"How did you know it was me?"

"Well, I guess I'm the only one in that entire class that knows your real handwriting," he says with a roguish grin.

"Don't feel so puffy, mister," I say and slap his arm.

"Ouch!" he whines and rubs the spot where I hit him.

"No sorry to you."
I pause and with a groan, say, "It's lame. Didn't you see how those guys ridiculed the unknown person for being such a sissy? Some people didn't even read it. I feel terrible."

"It's okay to feel terrible sometimes. Do you know how much courage I had to build to approach you that day?"—I laughed alongside him—"But what's important is that you did what God asked you to. And who knows, someone could have been touched."

"I hope so."

My phone pinged. I pulled it out of my pocket. A notification from my anonymous Google Hangouts account. Someone from class had sent me a message.

A rush of delight passed through me and I smiled.

"Maybe you're right, Enoch. No matter what, I'll keep burning and shining for Jesus."

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  1. Oh my Gosh! Thank you Jesus! My mind is still reeling. 🤯🤯🤯 I can't believe both my stories which I submitted close to the deadline could make the shortlist for the New Man Writing Contest. 🥺✨
    Please guys, vote for my story and let's bring the trophy home for the glory of God. 🥳🥳🥳 Your comment is your vote.

    By the way, I hope you enjoyed and were blessed by this short story. 😇 Thanks for reading and voting. 💖💖💖

    1. Awesome!!!..how can you not enjoy Stories written by @PRAISE!... More Grace dear sis!

  2. Wow this is really Enlightening and awesome. I’m glad I read this...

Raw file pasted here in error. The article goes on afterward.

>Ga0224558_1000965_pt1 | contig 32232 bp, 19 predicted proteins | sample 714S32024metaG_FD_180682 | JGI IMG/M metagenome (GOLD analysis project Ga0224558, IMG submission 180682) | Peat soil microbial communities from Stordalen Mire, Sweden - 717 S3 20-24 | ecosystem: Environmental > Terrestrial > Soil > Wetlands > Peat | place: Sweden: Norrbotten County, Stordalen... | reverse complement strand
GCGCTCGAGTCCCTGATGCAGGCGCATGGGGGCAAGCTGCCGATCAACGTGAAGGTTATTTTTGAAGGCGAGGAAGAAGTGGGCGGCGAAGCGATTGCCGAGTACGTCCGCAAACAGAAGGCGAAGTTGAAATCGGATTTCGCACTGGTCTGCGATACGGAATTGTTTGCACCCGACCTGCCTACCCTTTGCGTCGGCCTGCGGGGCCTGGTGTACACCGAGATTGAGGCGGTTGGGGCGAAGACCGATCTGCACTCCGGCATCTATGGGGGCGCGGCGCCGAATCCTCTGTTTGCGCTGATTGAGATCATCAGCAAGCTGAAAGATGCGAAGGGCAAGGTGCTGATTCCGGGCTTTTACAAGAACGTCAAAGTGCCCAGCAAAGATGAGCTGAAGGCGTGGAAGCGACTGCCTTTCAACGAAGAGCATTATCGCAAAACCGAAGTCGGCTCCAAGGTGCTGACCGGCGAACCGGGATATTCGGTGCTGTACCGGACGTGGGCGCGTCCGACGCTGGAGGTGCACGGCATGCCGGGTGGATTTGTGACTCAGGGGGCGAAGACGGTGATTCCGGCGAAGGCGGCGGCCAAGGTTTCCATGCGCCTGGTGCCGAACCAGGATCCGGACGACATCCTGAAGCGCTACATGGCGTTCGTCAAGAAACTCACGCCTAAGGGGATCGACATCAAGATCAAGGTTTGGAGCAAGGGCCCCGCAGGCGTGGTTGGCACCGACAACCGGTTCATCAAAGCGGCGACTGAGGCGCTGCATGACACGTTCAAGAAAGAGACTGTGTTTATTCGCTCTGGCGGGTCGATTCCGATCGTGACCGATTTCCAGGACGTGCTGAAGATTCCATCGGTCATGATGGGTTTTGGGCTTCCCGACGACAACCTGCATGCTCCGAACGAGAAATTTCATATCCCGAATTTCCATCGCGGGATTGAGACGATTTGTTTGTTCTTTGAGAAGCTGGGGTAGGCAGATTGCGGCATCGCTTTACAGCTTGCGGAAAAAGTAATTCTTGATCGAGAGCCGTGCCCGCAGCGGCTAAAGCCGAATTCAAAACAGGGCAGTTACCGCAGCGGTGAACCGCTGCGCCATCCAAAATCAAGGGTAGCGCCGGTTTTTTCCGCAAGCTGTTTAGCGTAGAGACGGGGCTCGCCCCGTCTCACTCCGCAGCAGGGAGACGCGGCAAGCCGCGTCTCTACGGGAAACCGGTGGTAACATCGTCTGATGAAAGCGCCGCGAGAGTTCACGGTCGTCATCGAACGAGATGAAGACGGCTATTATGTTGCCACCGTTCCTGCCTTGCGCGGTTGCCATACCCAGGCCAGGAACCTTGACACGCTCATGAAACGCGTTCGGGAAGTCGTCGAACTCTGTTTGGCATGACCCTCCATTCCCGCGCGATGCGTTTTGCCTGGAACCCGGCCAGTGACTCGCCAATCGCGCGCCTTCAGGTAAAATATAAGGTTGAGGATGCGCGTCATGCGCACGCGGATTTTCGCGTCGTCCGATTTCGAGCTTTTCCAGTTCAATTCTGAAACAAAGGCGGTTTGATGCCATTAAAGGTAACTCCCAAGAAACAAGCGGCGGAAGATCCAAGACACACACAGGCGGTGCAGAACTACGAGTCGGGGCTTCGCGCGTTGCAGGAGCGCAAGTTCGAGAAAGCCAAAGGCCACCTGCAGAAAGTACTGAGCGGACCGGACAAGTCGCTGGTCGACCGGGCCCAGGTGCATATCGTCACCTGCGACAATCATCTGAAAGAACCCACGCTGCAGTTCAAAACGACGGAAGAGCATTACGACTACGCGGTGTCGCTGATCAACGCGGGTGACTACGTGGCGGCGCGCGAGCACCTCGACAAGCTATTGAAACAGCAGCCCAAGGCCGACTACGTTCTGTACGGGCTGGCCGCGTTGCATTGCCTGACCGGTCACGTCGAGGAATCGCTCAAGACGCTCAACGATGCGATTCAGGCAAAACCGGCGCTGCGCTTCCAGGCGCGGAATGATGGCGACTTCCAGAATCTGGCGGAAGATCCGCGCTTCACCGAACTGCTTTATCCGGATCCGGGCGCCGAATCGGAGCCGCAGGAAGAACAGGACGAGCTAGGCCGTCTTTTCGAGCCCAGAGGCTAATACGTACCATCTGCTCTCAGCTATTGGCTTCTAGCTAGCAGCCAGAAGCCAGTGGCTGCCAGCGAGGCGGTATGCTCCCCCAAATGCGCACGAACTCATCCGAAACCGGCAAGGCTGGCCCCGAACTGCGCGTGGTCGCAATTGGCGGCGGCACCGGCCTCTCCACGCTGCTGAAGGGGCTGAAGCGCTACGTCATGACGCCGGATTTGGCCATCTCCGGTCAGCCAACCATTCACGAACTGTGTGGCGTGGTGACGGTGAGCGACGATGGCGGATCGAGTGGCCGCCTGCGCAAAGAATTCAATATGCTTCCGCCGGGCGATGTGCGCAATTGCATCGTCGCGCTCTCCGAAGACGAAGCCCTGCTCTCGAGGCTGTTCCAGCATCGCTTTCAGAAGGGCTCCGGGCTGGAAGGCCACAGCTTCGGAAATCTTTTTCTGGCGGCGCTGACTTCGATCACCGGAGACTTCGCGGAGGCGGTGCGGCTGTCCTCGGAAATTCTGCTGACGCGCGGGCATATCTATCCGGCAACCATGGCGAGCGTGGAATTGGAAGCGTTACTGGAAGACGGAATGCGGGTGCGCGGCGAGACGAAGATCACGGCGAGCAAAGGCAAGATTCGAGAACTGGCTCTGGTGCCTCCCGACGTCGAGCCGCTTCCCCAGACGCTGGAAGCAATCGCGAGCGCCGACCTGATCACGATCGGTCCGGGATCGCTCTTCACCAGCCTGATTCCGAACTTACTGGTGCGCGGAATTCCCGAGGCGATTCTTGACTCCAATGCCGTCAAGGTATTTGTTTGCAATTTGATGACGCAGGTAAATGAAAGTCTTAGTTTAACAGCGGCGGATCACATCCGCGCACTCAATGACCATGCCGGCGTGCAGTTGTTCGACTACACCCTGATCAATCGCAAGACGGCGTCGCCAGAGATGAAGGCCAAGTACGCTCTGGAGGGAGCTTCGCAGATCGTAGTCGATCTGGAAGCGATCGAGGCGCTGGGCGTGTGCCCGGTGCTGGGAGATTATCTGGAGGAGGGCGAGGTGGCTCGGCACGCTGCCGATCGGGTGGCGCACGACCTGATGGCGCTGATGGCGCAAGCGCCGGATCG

3. An interesting piece, I was blessed.
    More Grace

  4. This is awesome

  5. I'm happy I read this story. It teaches the importance of burning and shining for Christ no matter what.

  6. "In helping others out of their pain, you begin to see how less yours is."

    Those words touched me.

    This piece is life-filled. Kudos to the pen that wrote this.❤💯


    HE Who Saved Me Can Keep Me From Falling.... Thank You Very Much Ma
    May GOD Grant Me The Grace To Shine And Keep Shining HIS Light

  8. Great story. May God help us.

  9. Sunday Peculiar10 April 2023 at 14:19

    This is an interesting piece. Kudos to you, ma'am.

  10. What an amazing piece, life lifting and full of light. More wisdom to the writer

  11. An amazing story! Myrna's story is truly uplifting and her relations with Enoch are so organic! Once again, Prazo has shown us how we are to burn and shine for Christ, from the beginning of our walk, like Myrna, till the very end.

  12. This was a beautiful inspired story.

  13. Amazing, thank you for this beautiful and inspiring story

  14. I really love this story

  15. Wonderful story